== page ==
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04.11.2002 General News

Is the President Travelling Too Much?

By Ghanaian Chronicle
Is the President Travelling Too Much?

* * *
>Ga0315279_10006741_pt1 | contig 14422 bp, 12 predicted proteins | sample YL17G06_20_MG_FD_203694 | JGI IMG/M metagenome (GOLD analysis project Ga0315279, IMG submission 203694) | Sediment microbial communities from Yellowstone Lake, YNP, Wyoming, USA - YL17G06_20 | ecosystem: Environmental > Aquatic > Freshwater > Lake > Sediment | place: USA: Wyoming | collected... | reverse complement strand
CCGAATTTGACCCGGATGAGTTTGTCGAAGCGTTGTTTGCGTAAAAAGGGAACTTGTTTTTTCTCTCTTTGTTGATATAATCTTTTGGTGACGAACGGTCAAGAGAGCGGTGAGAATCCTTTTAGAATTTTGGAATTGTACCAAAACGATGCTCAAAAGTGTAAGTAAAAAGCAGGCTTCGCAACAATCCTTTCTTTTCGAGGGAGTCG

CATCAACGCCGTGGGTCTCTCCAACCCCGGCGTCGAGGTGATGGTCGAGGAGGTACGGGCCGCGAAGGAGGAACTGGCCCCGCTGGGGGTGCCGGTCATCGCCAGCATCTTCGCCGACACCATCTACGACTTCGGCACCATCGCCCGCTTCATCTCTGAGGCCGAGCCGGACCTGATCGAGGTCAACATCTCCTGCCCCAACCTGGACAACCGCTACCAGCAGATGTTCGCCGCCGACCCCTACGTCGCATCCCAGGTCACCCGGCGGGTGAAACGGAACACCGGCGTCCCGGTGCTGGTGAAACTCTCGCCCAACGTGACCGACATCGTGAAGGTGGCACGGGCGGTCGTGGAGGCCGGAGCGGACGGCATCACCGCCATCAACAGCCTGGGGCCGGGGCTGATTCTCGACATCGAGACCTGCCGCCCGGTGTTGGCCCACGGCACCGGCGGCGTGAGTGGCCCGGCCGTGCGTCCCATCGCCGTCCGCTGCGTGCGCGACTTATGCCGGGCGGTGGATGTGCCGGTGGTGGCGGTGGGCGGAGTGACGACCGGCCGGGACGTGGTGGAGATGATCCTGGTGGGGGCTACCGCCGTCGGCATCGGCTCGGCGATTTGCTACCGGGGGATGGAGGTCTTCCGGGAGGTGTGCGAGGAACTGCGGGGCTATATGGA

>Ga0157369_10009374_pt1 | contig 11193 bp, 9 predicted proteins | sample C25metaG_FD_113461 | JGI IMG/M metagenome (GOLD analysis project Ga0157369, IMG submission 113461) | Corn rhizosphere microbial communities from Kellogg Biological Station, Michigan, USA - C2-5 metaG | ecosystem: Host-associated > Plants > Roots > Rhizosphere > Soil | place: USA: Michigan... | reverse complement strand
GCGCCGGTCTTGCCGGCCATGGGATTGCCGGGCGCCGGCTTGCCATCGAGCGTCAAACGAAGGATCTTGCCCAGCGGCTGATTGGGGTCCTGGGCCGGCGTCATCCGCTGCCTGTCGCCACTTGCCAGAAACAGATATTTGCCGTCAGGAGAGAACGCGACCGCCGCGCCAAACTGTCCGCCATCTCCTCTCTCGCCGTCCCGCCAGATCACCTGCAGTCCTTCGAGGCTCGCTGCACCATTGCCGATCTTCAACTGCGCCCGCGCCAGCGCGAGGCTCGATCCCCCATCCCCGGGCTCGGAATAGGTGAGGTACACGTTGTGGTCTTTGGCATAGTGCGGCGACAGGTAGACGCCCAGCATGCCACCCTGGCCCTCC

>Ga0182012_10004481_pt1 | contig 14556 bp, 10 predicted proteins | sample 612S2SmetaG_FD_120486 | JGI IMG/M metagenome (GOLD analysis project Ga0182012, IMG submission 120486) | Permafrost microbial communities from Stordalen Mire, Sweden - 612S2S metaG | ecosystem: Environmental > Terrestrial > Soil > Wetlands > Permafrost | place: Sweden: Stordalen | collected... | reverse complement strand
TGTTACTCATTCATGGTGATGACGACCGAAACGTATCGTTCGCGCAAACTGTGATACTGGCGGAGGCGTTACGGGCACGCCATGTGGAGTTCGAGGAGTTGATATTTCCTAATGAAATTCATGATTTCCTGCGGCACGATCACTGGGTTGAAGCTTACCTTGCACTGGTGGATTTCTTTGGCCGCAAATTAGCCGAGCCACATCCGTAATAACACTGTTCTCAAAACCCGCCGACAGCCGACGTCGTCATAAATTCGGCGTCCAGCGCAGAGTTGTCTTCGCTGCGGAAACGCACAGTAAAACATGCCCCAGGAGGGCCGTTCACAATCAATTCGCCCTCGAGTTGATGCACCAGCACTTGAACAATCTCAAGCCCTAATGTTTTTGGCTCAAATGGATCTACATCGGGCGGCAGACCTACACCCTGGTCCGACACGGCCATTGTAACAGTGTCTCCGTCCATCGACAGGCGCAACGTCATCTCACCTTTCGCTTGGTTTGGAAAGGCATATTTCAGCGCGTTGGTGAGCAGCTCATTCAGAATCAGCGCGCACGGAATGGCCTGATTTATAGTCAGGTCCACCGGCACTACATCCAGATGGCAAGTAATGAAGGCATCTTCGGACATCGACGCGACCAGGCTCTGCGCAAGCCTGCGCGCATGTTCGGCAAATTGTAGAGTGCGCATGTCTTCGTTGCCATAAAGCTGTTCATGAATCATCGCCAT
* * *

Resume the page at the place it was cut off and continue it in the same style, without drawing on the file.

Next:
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ONE OF the latest jokes in town is that President John Agyekum Kufuor is competing with his Nigerian counterpart and friend, Olusegun Obasanjo, in overseas travelling. When the Nigerian head of state had made some 70 travels a few months ago, our President was hotly pursuing him, having made more than 40 trips, people said. The accusations are that Mr. Kufuor is spending too much of Ghana's scarce resources junketing abroad and bringing little home in return. But we need to look at the President's travels dispassionately, if we are to make a fair assessment of them. It must be accepted that investors, who the President primarily aims at wooing from other countries to Ghana, will not just pack bag and baggage and follow him as soon as Mr. Kufuor approaches them in their various countries. It will take sometime before they come to Ghana to establish the businesses that will create the much-needed jobs and wealth. Even so, from the number of promises made on various trips the President has, so far, made one can predict that the objective is being realised. Many entrepreneurs and governments have pledged to do one or some other thing to help Ghana's economic growth. These promises range from fishing through telecommunication contracts to the construction of roads and railways for Ghana. There is no gainsaying the fact that these are some of the critical areas of economic development for such a poor country as ours. Time and again, the President has explained that most of his trips are paid for by his hosts - presidents, kings and other heads of state who invite him to visit them. Unless his critics can produce evidence to the contrary they should stop painting the picture as though the President's visits were taking a large chunk of Ghana's income. Having said that, we wish to suggest that Government reduces cost of its overseas travels, generally, as much as possible. Recent reports that per diem for delegates who join the President or Ministers on such trips has been increased means Ghana has to pay more than we did a few years ago. One way to cut cost is to send only those who seriously matter on the trips. The practice of sending party hangers-on and friends who loiter when meetings are in progress or doze off when they sit in conferences is not only a drain on our economy but also an embarrassment to the state and the ruling party. Periodically, government should use effective communication channels to brief the populace on benefits derived from such trips and other important programmes it is pursuing for us to appreciate the issue better. Meanwhile, we stress that Ghanaians must tolerate and actually support the president's "numerous" overseas travels. The end may justify the means.

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